Thursday, 3 November 2011

Goff fails my intermediate micro exam

Every year, I work to beat into my Econ & Current Policy Issues students what things get to count as market failures and what things don't. So I could ask on an exam something like:
After the earthquake, many houses became uninhabitable; the price of remaining houses went up as supply remained relatively inelastic. Explain whether this is a market failure. If it is, what kind of market failure is it? If it isn't, explain why.
The very best answer - the kind that goes a bit beyond what's asked without getting much wrong - would say:
That prices increase consequent to changes in supply and demand is not a market failure; it represents the normal functioning of markets after an increase in relative scarcity. No part of the First Fundamental Theorem of Welfare Economics has been violated. At best, there is a pecuniary externality benefiting those whose homes have been less damaged. If we worry about the inequities that result from the lottery-assignment of property destruction or property price increases, that is better addressed by insurance or other transfers to those adversely affected than by intervening in property markets to cap prices.
The government may wish to reconsider the optimality of zoning regulations that limited the supply of land for housing on the Christchurch suburbs however; even in the case that those restrictions were optimal prior to the earthquake, the very large negative supply shock likely changes things.
Now, here's Phil Goff in last night's Leaders' Debate.
At times you have to intervene. The market is a good system. But there's a thing called market failure. And when you've got 10,000 people chasing sections all at the same time, that's not the normal functioning of the market. And if there isn't the supply to meet that, then your property prices are going to be inflated.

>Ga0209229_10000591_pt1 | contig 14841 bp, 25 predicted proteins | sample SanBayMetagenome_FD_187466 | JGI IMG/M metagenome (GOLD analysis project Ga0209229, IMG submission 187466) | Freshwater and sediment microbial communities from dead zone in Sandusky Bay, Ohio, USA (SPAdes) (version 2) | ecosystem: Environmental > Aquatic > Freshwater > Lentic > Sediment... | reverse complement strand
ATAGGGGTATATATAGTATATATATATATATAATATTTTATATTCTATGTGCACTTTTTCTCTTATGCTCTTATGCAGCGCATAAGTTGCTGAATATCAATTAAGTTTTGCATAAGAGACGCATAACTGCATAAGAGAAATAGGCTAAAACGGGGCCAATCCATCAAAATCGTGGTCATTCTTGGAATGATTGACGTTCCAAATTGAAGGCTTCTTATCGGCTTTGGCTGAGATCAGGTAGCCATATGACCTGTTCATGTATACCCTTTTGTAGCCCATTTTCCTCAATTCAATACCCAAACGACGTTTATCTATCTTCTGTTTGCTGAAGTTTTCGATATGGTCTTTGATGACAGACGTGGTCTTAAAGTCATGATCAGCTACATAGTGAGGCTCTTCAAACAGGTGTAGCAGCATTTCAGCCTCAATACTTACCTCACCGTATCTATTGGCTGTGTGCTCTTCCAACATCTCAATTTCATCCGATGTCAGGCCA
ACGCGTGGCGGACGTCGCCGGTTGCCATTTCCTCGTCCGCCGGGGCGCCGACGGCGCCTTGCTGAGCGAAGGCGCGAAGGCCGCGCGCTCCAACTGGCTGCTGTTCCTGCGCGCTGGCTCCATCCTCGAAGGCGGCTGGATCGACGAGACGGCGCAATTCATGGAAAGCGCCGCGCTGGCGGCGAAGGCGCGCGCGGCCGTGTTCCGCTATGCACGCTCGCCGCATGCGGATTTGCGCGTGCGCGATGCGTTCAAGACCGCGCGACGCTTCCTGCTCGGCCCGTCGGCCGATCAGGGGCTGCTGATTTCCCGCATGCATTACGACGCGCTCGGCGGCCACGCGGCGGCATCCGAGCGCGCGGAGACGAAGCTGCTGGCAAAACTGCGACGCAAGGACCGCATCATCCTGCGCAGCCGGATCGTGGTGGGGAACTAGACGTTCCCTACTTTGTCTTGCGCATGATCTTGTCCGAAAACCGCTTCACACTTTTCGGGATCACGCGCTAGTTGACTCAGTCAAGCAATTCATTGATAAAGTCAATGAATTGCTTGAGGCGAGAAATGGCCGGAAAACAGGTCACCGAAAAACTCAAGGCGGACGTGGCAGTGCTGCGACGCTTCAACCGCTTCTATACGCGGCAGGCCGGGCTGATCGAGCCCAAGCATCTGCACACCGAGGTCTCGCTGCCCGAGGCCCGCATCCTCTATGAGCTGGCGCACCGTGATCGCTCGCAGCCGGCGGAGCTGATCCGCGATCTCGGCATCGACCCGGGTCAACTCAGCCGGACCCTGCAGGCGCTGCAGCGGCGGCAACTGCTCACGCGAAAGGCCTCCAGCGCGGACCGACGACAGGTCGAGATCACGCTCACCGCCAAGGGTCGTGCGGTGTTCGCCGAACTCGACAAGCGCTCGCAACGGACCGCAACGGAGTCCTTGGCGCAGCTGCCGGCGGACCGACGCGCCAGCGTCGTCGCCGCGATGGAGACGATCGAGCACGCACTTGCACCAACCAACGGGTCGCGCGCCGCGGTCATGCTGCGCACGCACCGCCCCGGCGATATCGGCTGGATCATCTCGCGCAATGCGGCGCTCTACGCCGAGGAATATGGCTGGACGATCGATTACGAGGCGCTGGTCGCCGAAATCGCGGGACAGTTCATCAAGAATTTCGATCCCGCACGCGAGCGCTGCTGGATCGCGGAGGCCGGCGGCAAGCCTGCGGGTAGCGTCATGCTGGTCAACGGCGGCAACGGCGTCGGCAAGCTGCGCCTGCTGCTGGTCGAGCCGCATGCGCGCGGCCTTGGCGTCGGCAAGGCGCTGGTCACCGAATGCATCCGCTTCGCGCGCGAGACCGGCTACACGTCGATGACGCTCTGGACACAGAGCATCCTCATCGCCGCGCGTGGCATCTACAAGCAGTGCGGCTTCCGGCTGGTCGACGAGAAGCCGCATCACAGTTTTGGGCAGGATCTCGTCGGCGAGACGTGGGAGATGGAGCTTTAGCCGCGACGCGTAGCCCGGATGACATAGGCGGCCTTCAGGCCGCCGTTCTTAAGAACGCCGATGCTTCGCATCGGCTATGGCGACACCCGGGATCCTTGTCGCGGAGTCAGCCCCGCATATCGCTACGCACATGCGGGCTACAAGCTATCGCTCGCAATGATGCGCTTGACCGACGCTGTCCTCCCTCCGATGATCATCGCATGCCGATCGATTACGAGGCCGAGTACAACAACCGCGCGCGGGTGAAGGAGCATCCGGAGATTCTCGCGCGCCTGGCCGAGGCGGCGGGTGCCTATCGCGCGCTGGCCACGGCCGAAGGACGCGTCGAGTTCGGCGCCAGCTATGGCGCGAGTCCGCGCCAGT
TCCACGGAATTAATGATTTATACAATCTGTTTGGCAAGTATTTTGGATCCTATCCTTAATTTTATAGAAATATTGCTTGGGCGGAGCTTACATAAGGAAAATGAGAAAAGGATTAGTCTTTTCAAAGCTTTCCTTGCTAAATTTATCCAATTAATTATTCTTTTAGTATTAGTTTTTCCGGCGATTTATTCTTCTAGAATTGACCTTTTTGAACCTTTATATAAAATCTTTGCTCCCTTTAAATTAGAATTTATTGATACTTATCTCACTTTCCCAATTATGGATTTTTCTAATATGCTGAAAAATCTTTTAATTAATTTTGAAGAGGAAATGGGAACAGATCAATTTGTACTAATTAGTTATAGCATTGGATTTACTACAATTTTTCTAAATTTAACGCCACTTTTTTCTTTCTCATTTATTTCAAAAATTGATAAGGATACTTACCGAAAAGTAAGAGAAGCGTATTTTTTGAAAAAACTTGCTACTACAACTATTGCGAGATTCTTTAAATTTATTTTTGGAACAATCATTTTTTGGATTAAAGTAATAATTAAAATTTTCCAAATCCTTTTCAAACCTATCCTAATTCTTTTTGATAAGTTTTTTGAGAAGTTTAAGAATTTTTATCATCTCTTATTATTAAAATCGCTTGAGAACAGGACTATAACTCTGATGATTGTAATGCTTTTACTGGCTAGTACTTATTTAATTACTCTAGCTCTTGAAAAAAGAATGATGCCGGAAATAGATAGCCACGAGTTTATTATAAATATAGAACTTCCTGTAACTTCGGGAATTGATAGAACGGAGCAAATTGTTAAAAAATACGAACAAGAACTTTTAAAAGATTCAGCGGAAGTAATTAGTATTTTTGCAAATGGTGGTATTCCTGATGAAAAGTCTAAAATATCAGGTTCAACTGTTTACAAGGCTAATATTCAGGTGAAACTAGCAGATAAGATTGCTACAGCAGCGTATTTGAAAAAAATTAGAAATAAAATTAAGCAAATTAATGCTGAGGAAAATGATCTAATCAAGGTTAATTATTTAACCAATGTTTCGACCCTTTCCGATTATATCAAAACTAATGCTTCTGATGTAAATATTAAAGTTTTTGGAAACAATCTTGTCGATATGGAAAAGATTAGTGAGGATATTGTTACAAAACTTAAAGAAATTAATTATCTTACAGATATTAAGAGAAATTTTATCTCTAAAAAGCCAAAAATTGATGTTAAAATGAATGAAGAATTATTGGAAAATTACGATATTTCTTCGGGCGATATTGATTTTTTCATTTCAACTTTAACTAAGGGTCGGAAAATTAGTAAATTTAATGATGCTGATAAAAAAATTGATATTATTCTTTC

Sorry, Phil, that gets you a C- at best. Yes, if there's a shock to demand for standing houses and supply is relatively inelastic, property prices go up. But you've bollocksed the part on market failure by taking the populist understanding of the term instead of the economic one. More on that later.

Goff goes on to recommend that the government buy up a pile of sections and sell them on at cost to folks whose houses have been destroyed. Unless that's coupled with easing up the supply restrictions on the edges of town, that does nothing to reduce the run-up in house prices. And if it is coupled with easing supply restrictions, all the work's done by that easing; the government intermediation of sales is superfluous.

Key replies to Goff that central government came in to release more sections for development. It took central government far too long to do this, but moving more quickly to kick Christchurch Council around might not have been well received.

I really hate how politicians use the term market failure to refer to any market outcome of which they disapprove. They couldn't do it, though, if the public didn't share that view of market failure. And we, as a profession, do harm in our introductory-level teaching of economics. If a student comes away from Principles with a better grasp of that government can improve outcomes in case of market failure than of the strict conditions under which this may be true, we've set the stage for later policy harm.


  1. It is truly baffling trying to understand what Labour is proposing with this one.

    I can only imagine they are going to buy non-residential zoned farmland, and re-zone themselves to capture the value increase associated with the zoning and then sell them on at cost.

    I would term it - Taking the implicit nationalisation of property rights through zoning, and making it explicit.

  2. Could we get every journalist in the country to read this simple and clear post?
    Jeff W

  3. See the problem is you are not using the political definition of market failure. In the politicial world a market failure is anything that you don't like that you would happily intervene in to make it how you think it should be. This rule is especially relevant in election years or if any market does something that might make you less electable.